“That the East India Company, obtained the monopoly of that trade by bribery, and corruption. That the power thus obtained, they have prostituted to extortion, and other the most cruel and horrid purposes, the Sun ever beheld. That by the wealth obtained by these means, they have poisoned the Constitution at home [England], into a system of corruption, which they are now endeavouring to extend to this country. “

    -HAMPDEN, The Alarm, Number V, page 4, NEW YORK, October
    27th, 1773.

    Mr. Loth, in four hundred thrilling episodical pages, points out the fact that wherever politics touches a gainful life, politics IS corrupted. This book, “Public Plunder,” might be called, “The Sinful History of American Politics.”

    The angels haven’t started breeding yet.

    – William Allen White is the editor of The Emporia Gazette.

    I think he meant the Good Angels haven’t started breeding yet; the Fallen Ones seem to do just fine…

    And so it goes.

    • Replies: @Zumbuddi
    , @Zumbuddi
  11. anonymous[739] • Disclaimer says:

    Can Hezbollah do better optics?

    Can their men bathe, shave – where decent clothes.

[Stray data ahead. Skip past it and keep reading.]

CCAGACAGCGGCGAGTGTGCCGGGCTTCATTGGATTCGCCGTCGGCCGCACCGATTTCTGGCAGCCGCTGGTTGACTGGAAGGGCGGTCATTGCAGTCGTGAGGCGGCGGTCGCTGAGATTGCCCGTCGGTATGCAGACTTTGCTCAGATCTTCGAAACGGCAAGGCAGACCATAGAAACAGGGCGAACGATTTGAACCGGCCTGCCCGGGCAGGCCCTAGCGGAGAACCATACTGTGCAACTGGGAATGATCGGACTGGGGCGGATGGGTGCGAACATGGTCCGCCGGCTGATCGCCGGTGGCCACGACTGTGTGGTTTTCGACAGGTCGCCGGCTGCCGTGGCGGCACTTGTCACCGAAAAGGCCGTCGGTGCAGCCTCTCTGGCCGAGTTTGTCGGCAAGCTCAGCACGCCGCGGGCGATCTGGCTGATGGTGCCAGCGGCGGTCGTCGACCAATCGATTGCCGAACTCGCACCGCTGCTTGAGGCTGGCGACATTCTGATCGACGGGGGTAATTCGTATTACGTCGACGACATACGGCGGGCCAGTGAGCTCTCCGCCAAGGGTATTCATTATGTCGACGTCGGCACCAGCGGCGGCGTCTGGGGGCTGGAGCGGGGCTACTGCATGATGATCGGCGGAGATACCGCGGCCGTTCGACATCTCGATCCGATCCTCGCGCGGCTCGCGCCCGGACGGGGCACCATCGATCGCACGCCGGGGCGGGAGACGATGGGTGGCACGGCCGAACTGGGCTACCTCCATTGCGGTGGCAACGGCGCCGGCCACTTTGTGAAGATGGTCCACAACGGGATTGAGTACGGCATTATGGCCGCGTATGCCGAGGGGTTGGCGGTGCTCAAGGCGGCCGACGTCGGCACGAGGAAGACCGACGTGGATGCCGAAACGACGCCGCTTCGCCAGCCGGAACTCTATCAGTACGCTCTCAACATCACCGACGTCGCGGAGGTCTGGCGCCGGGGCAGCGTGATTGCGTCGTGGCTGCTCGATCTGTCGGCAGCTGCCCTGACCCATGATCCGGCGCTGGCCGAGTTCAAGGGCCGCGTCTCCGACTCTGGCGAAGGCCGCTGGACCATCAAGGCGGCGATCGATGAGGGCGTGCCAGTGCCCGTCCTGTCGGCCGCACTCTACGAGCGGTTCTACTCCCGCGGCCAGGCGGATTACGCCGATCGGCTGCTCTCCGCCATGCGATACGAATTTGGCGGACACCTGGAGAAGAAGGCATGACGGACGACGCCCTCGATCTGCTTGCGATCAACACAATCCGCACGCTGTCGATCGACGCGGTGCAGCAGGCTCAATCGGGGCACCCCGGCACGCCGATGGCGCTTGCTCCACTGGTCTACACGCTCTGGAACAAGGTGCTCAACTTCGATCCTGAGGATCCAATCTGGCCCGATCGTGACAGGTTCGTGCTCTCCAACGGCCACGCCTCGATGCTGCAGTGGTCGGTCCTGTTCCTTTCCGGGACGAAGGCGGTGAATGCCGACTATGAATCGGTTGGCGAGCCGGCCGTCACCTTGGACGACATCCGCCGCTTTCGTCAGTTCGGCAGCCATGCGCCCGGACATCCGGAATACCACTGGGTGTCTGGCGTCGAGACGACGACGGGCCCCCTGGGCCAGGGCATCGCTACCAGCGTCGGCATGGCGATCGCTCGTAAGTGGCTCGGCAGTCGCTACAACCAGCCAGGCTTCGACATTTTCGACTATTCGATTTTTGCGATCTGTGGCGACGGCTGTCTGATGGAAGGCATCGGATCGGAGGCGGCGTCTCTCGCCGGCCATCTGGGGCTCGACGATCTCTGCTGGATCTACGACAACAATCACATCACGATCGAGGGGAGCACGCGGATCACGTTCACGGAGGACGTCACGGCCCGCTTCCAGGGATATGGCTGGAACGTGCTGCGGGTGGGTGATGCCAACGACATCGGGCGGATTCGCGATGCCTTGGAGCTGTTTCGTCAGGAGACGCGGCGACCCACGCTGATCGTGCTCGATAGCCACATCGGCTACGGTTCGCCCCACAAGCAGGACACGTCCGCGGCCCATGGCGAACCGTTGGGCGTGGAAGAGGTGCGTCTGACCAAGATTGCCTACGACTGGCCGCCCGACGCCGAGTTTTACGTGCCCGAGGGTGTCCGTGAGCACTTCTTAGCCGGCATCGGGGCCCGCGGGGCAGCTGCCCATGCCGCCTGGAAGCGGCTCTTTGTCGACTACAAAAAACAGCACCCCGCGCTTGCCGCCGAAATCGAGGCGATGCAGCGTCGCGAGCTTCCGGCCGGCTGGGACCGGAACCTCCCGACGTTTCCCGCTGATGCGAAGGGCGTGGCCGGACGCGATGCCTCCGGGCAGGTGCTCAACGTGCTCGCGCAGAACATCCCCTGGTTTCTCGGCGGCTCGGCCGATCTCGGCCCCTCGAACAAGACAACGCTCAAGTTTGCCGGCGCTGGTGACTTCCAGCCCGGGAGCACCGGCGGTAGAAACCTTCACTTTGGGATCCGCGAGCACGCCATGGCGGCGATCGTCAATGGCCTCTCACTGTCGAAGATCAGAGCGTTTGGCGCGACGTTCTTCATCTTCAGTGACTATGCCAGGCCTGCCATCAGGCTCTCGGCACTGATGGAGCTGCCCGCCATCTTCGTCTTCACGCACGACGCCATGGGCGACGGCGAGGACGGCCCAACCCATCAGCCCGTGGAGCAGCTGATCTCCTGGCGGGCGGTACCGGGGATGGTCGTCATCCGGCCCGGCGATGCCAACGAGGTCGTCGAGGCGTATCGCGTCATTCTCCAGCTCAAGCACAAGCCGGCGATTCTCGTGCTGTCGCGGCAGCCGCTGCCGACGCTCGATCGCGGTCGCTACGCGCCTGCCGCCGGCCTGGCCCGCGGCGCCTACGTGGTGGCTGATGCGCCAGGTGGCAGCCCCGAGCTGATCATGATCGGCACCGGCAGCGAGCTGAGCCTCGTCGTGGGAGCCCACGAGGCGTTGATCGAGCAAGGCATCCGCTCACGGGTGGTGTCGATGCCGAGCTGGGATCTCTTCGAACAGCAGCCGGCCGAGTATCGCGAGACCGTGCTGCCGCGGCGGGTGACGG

The secular Arab Batthists in Syria look very clean, handsome – Hezbollah look mostly like dark, hairy, dirty mobs.

    I remember way back when I was ~ 8 years old in the 1970s, I remember Lebanon used to compete very well in international beauty contests including the swimsuit contest. What happened to that great world?

    I dislike Islam for so many reasons, but bad optics, women in black burka tents, men all dirty and hairy – yes bad optics.

  12. anarchyst says:

    Israel is not a democracy. It is a theocracy.

    • Replies: @Jake
    , @Cloak And Dagger
  13. @jilles dykstra

    jd – the reason you do not know what to think of this article is your wrong assumption that Israel is not part of the west. Geographically you are of course correct. Israel lies in the Middle East. However, politically you are dead wrong. Israel runs the west. It totally dominates the western US empire, which in turn dominates the rest of the western world. The US wars against Iraq, Syria and Iran are fought on Israel’s behalf and its direction. So the Hizbollah win in Armenia is indeed a staggering loss for the west. Israel will indeed get more isolated in the world, culturally, but it will not change anything until the US empire falls, which it will in the end. But unfortunately it looks like Israel would rather choose to deploy its nuclear arsenal against its ME neighbors, rather than establish good relations in the region (unless, of course, Israelis will choose to replace fascist Netanyahu with a wiser and less fascist leader, which is not at all certain)

  14. Che Guava says:
    @Helga Fellay

    ‘Hizbollah win in Armenia.’